As the fight over solar and wind energy turns to talk of threats, a prominent renewable energy CEO has served a trespass warning against an environmentalist group that helps town residents intervene against industrial-scale green energy projects.
On Sept. 24, attorneys for AllEarth Renewables CEO David Blittersdorf served a no-trespass warning to Vermonters for a Clean Environment, a group that conducts site visits and advises towns on the regulatory process for industrial power plants.
“Effective immediately, you, your agents and associates, and all officers, agents and members of Vermonters For Clean Environment, Inc., are forbidden from entering any property owned by Mr. Blittersdorf, including land in Morgan, Irasburg, Lowell, Charlotte, Hinesburg, and Chittenden, Vermont,” the letter states.
Dinse, Knapp and McAndrew — a Burlington law firm where House Speaker Shap Smith works as an attorney — issued the warning on behalf of Blittersdorf three days after an information meeting in Morgan resulted in an informal 62-7 show of hands rejecting the proposed Seymour Lake Solar plant.
On Sept. 21, Morgan residents met with the Selectboard to discuss a 5-acre, 500 kilowatt solar farm proposed by the green-energy mogul. Invited speakers included Blittersdorf, CEO of AllEarth Renewables, and Annette Smith, executive director of Vermonters for a Clean Environment.
As seen in video footage taken during the meeting, Blittersdorf presented the case for siting his power plant in Morgan. Likewise Smith, about one hour into the meeting, stood to explain how residents could file comments about the solar project and gain a hearing before the Public Service Board, the state regulatory body that approves energy projects.
Smith says it’s no coincidence she received the legal warning three days after the meeting.
“I was invited to come by the chair of the Selectboard to advise the townspeople on the process and answer any questions they might have. So I went up and did what I always do, which is go take a look at the site first,” Smith told Vermont Watchdog. “It’s a field; there were no posted signs. I walked on the site with many people.”
While Smith said she has never received a trespass notice for doing her work, she also said her group doesn’t know what property to avoid because the letter doesn’t provide additional details. In Morgan, where Blittersdorf has purchased 218 acres this year, about 5 acres are set apart for the proposed Seymour Lake Solar.
“I could accidentally be wandering around in Chittenden and find myself on David’s property and never know, unless they provide me with a map,” Smith said.
Blittersdorf did not respond to Watchdog’s requests for comment.
News of the no-trespass notice comes as Blittersdorf told VTDigger he considers a deer head discovered on his property in Irasburg a threat from people opposed to his Kidder Hill Wind project. While surveillance video oddly dated March 3, 2013 shows a person carrying an object onto the property, it’s unclear if the incident was a threat or an example of carcass littering – a common problem during deer season in Vermont.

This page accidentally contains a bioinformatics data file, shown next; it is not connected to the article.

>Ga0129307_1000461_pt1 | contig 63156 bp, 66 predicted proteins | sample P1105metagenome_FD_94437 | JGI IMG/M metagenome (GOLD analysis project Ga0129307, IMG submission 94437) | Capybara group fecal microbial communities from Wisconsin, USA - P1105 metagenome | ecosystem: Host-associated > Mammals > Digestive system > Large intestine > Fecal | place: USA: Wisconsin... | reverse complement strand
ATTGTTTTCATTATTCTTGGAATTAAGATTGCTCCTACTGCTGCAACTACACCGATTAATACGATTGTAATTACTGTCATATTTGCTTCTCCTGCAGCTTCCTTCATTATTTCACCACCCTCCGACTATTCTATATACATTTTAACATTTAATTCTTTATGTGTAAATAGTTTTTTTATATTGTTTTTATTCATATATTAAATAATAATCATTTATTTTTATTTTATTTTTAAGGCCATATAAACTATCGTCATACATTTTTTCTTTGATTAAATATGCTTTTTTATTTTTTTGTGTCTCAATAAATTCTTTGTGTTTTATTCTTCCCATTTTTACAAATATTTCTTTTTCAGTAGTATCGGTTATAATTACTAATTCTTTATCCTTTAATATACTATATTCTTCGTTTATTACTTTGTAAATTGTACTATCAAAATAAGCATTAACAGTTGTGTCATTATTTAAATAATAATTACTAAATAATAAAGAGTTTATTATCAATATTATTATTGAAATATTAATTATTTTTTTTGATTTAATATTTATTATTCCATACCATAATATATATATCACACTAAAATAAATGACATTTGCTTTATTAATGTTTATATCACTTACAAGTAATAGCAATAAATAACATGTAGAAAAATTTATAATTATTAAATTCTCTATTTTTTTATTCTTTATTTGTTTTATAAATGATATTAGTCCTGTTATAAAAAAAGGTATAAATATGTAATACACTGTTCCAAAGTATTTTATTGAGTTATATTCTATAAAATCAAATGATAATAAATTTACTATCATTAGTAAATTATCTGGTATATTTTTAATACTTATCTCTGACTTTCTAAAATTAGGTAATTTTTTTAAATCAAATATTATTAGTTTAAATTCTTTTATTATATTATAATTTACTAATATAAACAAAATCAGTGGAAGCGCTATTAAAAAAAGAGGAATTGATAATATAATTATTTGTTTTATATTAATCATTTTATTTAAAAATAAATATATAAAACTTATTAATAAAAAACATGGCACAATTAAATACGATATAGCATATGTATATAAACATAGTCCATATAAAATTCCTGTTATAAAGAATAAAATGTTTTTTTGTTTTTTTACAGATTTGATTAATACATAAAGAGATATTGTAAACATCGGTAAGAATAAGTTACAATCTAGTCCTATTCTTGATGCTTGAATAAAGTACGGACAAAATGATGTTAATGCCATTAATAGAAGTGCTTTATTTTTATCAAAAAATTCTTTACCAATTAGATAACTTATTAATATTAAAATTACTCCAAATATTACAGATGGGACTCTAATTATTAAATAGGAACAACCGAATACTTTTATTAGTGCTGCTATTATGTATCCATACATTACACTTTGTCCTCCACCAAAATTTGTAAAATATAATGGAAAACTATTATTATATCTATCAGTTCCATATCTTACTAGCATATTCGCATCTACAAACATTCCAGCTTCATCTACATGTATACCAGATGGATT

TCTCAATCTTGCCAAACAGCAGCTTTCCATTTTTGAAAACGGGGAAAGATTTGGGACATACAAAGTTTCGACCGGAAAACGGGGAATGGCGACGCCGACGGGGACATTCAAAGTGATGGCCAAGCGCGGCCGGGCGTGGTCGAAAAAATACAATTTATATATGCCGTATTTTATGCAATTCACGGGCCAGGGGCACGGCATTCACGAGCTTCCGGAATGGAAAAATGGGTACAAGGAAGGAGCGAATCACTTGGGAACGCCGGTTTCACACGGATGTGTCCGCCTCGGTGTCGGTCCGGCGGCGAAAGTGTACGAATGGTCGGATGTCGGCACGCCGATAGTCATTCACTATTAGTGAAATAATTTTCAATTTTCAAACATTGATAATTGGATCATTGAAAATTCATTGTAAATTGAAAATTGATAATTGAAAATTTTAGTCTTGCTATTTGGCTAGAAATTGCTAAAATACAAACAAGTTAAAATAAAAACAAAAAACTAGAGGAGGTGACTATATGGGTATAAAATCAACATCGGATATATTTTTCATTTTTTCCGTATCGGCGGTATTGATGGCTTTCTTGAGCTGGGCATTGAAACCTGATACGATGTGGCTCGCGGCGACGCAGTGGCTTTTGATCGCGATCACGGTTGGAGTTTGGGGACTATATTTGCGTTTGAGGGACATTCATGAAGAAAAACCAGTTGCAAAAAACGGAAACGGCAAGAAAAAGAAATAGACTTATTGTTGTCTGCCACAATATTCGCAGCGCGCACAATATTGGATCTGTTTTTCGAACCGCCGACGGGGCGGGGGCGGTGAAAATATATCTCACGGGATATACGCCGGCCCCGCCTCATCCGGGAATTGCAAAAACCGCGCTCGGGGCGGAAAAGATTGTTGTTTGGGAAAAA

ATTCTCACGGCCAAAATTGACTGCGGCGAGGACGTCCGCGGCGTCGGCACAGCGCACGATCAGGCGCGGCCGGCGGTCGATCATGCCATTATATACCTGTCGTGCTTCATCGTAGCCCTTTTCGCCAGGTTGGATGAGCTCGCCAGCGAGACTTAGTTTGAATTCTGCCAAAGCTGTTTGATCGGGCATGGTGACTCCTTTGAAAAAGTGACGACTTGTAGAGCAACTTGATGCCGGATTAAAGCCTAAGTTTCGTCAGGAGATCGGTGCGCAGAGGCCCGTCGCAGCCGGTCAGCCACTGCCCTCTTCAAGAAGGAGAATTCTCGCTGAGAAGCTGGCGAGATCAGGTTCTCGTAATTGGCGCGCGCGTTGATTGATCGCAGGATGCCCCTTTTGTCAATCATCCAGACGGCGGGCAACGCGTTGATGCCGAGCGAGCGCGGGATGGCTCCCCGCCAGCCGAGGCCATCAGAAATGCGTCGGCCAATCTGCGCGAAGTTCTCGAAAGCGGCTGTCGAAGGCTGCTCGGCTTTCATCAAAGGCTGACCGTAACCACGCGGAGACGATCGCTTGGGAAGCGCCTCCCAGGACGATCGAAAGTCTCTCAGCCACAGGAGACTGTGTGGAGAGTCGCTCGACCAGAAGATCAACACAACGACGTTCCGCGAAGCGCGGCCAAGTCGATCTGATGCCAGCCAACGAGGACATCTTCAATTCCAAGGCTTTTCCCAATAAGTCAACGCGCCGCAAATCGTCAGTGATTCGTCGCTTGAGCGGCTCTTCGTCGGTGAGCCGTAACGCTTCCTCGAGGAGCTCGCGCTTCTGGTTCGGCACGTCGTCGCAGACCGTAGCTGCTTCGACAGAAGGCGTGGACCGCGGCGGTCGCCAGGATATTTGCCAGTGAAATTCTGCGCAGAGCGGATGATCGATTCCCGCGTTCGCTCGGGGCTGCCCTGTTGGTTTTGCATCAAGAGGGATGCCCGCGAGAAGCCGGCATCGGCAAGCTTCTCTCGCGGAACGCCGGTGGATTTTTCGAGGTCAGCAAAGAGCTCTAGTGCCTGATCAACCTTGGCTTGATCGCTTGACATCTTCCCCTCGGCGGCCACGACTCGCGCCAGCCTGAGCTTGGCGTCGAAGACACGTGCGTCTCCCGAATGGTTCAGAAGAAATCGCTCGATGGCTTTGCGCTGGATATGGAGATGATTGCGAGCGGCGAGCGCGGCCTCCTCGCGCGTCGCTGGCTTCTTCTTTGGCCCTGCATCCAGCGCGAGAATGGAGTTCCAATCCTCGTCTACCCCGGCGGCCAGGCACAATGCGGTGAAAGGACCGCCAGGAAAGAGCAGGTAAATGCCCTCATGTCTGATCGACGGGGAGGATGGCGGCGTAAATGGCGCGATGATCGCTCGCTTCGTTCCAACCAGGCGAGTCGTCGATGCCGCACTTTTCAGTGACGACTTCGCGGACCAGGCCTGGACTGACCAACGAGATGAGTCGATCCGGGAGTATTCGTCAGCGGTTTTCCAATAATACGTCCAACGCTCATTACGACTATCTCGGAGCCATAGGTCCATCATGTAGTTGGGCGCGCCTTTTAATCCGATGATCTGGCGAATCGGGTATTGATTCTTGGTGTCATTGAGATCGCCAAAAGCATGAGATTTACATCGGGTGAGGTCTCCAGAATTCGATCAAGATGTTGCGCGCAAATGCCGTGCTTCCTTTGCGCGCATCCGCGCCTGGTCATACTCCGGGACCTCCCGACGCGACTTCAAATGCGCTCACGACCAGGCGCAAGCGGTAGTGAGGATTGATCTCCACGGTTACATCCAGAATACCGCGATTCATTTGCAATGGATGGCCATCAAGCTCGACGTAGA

“I saw the movie ‘The Godfather,’ what they did with the horse’s head. I think it’s a form of intimidation to see if I will stop doing the wind farm,” Blittersdorf told VTDigger.
Smith said her group had nothing to do with the deer head, and she claims the real intimidation is Blittersdorf’s legal notice, combined with a state energy policy riddled with conflicts of interest.
In particular, Smith questioned the fairness of having a House speaker who works for a law firm that represents Vermont’s most notable Big Renewables CEO. The House speaker is solely responsible for appointing the chair of the powerful House Committee on Natural Resources and Energy.
“I think that our speaker of the House has a conflict of interest when he appoints someone to chair a committee. … He has consistently appointed Tony Klein, who is a bully to anyone who tries to bring any sense to our renewable energy development policies,” Smith said.
State Rep. Tony Klein, D-Montpelier, is widely considered the guardian of Act 56, the renewable portfolio standard that has set Vermont on a path to be 90 percent renewable by 2050. He is also a close friend of Blittersdorf. While introducing Blittersdorf in his committee earlier this year, Klein revealed his close association with the green-energy CEO: “For those of you who don’t know him, this is the evil David. I go back a long way with him.”
“It’s a reflection on how Shap is running the House that he has put as the czar of energy in the House a man who is entirely open to David Blittersdorf and will do anything he wants, and is hostile to me, who is looking out for our communities,” Smith said. She says the state needs a chair who “cares about our communities, and who respects us and doesn’t treat us like the enemy or bad children.”
Whether the deer head is a threat or mere paranoia, one of Blittersdorf’s comments during the Morgan meeting appears to reinforce the need for groups that inform the public about the Section 248 regulatory process.
About one hour and 28 minutes into the meeting, a Morgan resident asks Blittersdorf if he would respect a town vote for or against the siting of his solar plant. Blittersdorf replied: “If you voted, would I leave town and leave you alone? Frankly, no. And here’s why – because it is for the common good.”
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